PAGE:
With video working properly, I also remembered that in order for Windows to work on the motherboard it was suggested I set the storage configuration to AHCI instead of IDE. I did that the first time around which is how I was able to install the OS. However...I also accidentally cleared the CMOS. So I went into the BIOS and switched that back to AHCI. Sure enough that was the cause of the BSOD every time it tried booting the OS.

I then continued on making sure everything was still fine for each component installation. Everything went fine!

I'm still not entirely sure about what happened with my video card that wasn't allowing it to work the way it should and did this time around though. I'm not sure if it was the order in which I installed and tested things (that shouldn't matter, right?), or if the motherboard just had some quirks that didn't want to work properly at first.

But now everything is perfectly fine. I managed to boot everything up, install the drivers and make a backup all just fine.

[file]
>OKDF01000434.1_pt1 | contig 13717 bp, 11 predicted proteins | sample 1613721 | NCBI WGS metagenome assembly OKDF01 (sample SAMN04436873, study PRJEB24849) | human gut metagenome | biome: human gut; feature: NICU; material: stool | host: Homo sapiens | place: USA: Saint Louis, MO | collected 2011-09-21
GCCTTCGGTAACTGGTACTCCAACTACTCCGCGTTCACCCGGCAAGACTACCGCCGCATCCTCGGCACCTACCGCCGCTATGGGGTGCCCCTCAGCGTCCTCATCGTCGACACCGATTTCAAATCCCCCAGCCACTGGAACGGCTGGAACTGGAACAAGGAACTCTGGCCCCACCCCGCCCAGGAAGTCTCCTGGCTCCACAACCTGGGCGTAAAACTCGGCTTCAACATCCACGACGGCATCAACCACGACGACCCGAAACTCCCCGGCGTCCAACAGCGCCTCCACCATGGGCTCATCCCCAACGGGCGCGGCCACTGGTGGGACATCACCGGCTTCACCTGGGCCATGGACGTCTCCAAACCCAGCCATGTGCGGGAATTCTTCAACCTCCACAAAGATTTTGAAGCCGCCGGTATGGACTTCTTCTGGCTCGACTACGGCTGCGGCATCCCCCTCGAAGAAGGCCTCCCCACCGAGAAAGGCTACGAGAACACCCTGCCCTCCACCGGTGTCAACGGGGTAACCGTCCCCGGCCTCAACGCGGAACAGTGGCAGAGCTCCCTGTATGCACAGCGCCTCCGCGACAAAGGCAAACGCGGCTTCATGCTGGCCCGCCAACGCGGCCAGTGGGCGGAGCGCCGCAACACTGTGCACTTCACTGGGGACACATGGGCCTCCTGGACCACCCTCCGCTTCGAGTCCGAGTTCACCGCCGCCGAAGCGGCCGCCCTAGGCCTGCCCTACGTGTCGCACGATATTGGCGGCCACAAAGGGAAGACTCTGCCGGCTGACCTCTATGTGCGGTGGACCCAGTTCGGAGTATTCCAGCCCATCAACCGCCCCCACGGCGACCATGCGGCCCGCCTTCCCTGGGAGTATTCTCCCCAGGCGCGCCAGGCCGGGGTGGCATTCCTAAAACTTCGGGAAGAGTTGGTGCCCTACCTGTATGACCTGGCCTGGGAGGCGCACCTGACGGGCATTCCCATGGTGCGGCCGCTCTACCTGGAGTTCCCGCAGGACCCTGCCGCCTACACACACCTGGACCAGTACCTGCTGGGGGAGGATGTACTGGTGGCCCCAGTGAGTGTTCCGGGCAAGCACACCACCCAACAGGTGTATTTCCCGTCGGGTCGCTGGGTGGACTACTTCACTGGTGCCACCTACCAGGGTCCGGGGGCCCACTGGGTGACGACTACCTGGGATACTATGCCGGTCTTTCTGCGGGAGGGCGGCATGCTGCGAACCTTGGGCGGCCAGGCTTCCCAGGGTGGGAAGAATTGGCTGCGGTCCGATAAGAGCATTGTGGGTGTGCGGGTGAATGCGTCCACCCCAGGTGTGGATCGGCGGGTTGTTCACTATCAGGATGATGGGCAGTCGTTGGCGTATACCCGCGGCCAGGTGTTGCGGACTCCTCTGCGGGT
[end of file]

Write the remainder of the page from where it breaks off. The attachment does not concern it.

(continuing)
I do know though that I'll have to remove the CPU heatsink/fan and apply some new TIM though. When I first installed it I foolishly removed the heatsink/fan after my first placement because of the wires and all that. So I know with it loosing its first contact there, it's gotta be fixed. The CPU was showing, idling pretty much, at about 30-32 degrees celsius. But other than that and the normal software stuff, it seems this build is finally completed, right?

Edited by HisServant77, 14 September 2011 - 03:24 PM.

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#10
phillpower2

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Thanks for the update we are pleased to hear that it is good news, is everything assembled and working inside the case?
If not before reassembling check the location of any stand offs (if used) and for any bared wires or stray screws that could short out the MB.

Once I was able to enter the BIOS I told it to use the PCI-E slot as my main video source to make sure I didn't run into any further troubles. (Yet...it was already defaulted there. Strange indeed.)